Gary Sanchez joined the base parade as well, going 1-3 with an opposite field home run, his fourth of the spring. His OPS is up to a slightly less impressive, yet equally inconsequential, 1.195. That’s not the Gary story of this game though. The Gary story of the game  came in the 5th inning, when the Great Gambino showed off his hustle by swiping second base. It was his first stolen base of the spring. Sanchez continues to bat 2nd in the order.

Greg Bird had himself a game as well, going 2-3 with a double and a triple. HIS OPS is up to an astronomical(ly inconsequential) 1.500! As a Big Bird supporter, these past few weeks have been very exciting for me. It was nice to see him healthy and back in game action in the Arizona Fall League back in November after the injury that sidelined him for basically all of last year. It’s nice to seem him healthy this spring. It’s even better to see him excelling at the plate. Depth Charts, Steamer, and Fans projections all have him in the low-mid 20’s for his 2017 home run total. All of those are based off projections of 100-130 games played though. I think with the Austin injury and Chris Carter not actually being a viable 1B option, Bird ends up getting a lot more playing time than initially projected, and his home run total approaches 30, if it doesn’t eclipse it. That’s my Bird prediction.

Here are some other lines of note:

SS Ronald Torreyes: 1-3, 1 R, 1 K
3B Miguel Andujar: 1-2, 1 K, 1 RBI
RF Aaron Judge: 0-2, 1 BB, 1 K
LF Clint Frazier: 1-3, 2 R
LF Tyler Wade: 1-1
CF Mason Williams: 0-2
2B Jorge Mateo: 0-1, 1 K
LHP Jon Niese: 1 IP, 0 H, 1 BB, 1 ER, 2 K
RHP Jonathan Holder: 1.2 IP, 1 H, 1 K

You can catch the full box score here, and video highlights (there are few because the game wasn’t televised) here.

Today the Yankees play the Philadelphia Phillies at 6:35 PM EST. It will thankfully be televised on YES.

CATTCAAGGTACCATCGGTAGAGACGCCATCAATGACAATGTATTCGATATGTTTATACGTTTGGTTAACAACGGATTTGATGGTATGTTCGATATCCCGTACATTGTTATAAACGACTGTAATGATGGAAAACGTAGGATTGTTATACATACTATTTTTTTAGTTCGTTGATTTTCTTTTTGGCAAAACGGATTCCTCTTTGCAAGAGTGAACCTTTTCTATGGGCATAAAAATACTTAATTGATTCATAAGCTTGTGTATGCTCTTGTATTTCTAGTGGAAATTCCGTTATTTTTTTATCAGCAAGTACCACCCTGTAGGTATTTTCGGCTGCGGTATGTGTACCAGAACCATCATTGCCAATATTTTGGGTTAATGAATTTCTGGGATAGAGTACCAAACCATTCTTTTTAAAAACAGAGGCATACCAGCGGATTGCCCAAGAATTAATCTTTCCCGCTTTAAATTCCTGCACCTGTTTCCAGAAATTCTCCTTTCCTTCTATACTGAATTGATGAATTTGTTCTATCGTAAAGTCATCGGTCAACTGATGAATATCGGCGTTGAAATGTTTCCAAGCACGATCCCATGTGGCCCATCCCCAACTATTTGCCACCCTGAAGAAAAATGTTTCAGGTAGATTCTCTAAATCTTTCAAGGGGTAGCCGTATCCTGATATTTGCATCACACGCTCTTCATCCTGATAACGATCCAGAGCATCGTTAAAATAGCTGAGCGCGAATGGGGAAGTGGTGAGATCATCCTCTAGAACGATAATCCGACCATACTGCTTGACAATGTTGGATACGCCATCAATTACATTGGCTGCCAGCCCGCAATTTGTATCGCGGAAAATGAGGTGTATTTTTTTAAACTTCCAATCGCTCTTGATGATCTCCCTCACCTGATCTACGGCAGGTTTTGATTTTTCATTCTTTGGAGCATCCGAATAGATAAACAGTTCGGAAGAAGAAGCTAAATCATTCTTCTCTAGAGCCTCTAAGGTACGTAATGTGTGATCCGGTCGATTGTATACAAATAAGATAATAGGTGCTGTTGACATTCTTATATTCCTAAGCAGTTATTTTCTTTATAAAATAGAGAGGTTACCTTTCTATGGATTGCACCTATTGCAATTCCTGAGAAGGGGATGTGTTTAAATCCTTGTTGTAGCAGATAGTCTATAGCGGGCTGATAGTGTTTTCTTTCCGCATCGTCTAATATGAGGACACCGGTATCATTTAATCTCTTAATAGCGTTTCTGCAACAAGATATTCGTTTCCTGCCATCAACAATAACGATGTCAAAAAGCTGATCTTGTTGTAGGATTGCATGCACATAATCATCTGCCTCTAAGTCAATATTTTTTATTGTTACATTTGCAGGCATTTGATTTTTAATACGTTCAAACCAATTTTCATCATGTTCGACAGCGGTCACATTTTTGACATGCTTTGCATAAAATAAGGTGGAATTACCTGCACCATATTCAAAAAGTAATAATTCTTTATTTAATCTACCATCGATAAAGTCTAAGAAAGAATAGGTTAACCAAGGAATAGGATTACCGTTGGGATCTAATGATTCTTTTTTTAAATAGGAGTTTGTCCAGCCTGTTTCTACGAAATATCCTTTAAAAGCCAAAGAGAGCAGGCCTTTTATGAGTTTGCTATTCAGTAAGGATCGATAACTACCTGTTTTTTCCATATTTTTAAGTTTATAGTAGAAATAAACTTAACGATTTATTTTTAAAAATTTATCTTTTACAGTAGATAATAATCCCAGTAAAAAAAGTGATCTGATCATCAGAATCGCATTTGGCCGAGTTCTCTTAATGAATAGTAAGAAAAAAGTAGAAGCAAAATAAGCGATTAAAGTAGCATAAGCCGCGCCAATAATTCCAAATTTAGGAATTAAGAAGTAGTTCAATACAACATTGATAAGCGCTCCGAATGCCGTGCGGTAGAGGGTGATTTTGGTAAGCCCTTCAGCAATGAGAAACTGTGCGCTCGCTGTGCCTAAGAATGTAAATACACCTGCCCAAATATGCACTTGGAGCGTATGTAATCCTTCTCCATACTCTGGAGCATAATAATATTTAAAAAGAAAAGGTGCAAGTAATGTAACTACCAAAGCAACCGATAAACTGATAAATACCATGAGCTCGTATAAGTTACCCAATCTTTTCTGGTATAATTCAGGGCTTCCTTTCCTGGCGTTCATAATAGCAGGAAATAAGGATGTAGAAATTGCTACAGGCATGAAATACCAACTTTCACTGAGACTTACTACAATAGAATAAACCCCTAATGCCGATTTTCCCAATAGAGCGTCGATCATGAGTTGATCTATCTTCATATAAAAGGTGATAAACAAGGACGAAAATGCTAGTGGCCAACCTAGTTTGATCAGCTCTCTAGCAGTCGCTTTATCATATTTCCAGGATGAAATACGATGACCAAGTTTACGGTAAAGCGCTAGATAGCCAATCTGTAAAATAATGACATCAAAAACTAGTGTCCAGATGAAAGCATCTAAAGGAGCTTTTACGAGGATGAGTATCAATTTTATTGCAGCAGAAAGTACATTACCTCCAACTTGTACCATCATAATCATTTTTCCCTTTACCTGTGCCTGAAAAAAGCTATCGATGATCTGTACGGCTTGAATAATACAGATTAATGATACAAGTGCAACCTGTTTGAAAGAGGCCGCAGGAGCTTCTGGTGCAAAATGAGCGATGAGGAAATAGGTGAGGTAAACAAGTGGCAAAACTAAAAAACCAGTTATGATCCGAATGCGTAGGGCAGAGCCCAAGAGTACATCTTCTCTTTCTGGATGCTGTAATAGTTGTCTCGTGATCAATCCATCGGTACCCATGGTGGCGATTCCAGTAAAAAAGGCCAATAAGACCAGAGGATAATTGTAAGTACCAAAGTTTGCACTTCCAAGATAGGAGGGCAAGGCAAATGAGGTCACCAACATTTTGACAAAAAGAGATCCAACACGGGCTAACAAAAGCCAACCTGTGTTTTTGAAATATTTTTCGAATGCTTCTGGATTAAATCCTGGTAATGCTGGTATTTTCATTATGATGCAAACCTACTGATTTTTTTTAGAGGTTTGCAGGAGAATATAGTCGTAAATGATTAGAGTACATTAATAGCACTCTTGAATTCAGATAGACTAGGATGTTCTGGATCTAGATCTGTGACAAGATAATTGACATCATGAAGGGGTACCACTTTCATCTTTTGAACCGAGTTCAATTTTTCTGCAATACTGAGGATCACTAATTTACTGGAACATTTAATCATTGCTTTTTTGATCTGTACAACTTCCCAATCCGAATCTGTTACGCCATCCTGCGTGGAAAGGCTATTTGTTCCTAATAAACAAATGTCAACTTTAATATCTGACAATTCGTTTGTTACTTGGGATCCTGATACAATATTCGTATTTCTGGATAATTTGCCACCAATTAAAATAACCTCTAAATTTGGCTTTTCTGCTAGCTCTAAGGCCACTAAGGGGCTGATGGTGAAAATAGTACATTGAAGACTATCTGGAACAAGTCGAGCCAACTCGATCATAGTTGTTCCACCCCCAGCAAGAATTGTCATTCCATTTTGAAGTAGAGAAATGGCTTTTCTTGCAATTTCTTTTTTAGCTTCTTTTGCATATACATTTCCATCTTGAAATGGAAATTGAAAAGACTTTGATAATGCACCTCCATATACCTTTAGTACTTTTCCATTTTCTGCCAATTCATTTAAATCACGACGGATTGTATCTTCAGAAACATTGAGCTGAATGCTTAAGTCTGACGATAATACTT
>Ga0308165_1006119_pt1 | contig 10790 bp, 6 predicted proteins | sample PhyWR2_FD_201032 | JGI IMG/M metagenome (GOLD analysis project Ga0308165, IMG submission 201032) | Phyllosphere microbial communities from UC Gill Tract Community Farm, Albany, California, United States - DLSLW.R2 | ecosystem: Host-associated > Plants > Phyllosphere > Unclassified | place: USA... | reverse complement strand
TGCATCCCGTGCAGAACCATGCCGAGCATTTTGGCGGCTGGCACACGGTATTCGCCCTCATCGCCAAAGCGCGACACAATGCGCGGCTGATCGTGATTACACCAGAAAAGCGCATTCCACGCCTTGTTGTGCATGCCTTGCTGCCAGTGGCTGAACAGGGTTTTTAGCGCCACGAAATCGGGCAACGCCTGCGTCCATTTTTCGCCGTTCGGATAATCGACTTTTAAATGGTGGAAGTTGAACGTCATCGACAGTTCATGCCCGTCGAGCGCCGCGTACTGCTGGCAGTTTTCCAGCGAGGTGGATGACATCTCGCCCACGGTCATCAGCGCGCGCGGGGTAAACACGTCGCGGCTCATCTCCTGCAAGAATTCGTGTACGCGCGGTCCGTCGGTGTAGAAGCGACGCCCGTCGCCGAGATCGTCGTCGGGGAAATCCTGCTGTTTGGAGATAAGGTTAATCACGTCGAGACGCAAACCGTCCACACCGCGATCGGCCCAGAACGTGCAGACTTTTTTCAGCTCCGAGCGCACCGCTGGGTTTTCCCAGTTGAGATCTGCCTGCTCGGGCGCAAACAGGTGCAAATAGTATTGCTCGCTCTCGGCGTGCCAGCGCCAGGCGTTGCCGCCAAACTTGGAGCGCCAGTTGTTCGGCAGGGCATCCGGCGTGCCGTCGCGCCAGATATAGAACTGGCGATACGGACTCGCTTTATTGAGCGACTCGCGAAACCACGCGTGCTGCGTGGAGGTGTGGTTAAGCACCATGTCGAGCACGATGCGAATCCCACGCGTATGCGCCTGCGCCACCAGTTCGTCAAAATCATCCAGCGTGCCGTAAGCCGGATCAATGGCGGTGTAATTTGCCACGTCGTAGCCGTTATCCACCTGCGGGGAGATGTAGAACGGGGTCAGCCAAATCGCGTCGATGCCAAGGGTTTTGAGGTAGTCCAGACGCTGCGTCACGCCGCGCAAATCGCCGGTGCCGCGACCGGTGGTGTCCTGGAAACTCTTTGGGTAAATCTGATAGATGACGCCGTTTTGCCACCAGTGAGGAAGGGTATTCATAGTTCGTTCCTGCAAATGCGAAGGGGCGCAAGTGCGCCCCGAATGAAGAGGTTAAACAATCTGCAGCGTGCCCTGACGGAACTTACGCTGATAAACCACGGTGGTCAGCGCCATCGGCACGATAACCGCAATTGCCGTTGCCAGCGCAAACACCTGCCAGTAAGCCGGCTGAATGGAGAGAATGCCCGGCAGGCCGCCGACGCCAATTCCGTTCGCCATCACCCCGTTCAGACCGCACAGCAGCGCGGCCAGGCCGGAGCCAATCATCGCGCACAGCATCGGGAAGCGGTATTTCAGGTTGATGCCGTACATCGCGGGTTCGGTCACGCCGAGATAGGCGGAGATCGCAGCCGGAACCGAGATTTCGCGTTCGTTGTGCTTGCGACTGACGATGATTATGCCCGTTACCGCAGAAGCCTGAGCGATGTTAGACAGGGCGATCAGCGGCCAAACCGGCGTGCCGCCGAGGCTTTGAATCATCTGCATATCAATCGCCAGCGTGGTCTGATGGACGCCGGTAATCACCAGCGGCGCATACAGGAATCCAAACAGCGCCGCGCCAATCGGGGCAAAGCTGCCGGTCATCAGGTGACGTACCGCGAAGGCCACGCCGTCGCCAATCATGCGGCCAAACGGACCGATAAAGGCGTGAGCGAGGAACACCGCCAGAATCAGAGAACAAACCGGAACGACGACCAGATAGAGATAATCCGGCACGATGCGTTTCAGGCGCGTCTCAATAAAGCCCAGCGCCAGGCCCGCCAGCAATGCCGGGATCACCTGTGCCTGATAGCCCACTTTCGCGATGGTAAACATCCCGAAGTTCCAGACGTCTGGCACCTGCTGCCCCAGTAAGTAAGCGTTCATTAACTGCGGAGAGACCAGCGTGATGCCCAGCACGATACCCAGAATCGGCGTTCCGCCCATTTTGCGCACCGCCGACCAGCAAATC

Analysis · Spring Training

The Rotation Competition

Seeing as how we’re exactly halfway through spring training at this point (17 games down, 17 more to go), I figured it would be a good idea to check in on how the five pitchers competing for the fourth and fifth rotation spots are doing. The candidates are (still) as follows, and in no particular order:

  1. Bryan Mitchell
  2. Chad Green
  3. Adam Warren
  4. Luis Severino
  5. Luis Cessa

Two of these guys will end up in the rotation, a couple more in the bullpen, and at least one will inevitably get sent down to Scranton before the season starts. Let’s take a quick look at how they’ve each done so far. Bear in mind, though, that Girardi and management are looking more at stuff than results, at least for now, so we may not be seeing everything that they’re seeing. Nonetheless, here we go.

Bryan Mitchell

3 GS, 11.1 IP, 5 ER, 9 H, 2 BB, 7 K, 3.97 ERA, 0.97 WHIP

Game Log:

vs. PHI – 2 IP, 0 H, 0 BB, 0 R, 1 K
vs. ATL – 3 IP, 0 H, 1 BB, 0 R, 2 K
vs. PIT – 2.1 IP, 6 H, 0 BB, 4 ER, 1 HR, 2 K
vs. DET – 4 IP, 3 H, 1 BB, 1 ER, 2 K

Just looking at the stat/game lines quickly, it’s pretty clear that the Pittsburgh game created a damaging outlier for Mitchell. And really it was just the second inning of that game, where he gave up 3 of those 4 runs. If you get rid of that inning (because one inning isn’t going to decide someone’s spring training fate one way or the other), then Mitchell has allowed only 2 ER in 10.1 IP this spring. Pretty damn good.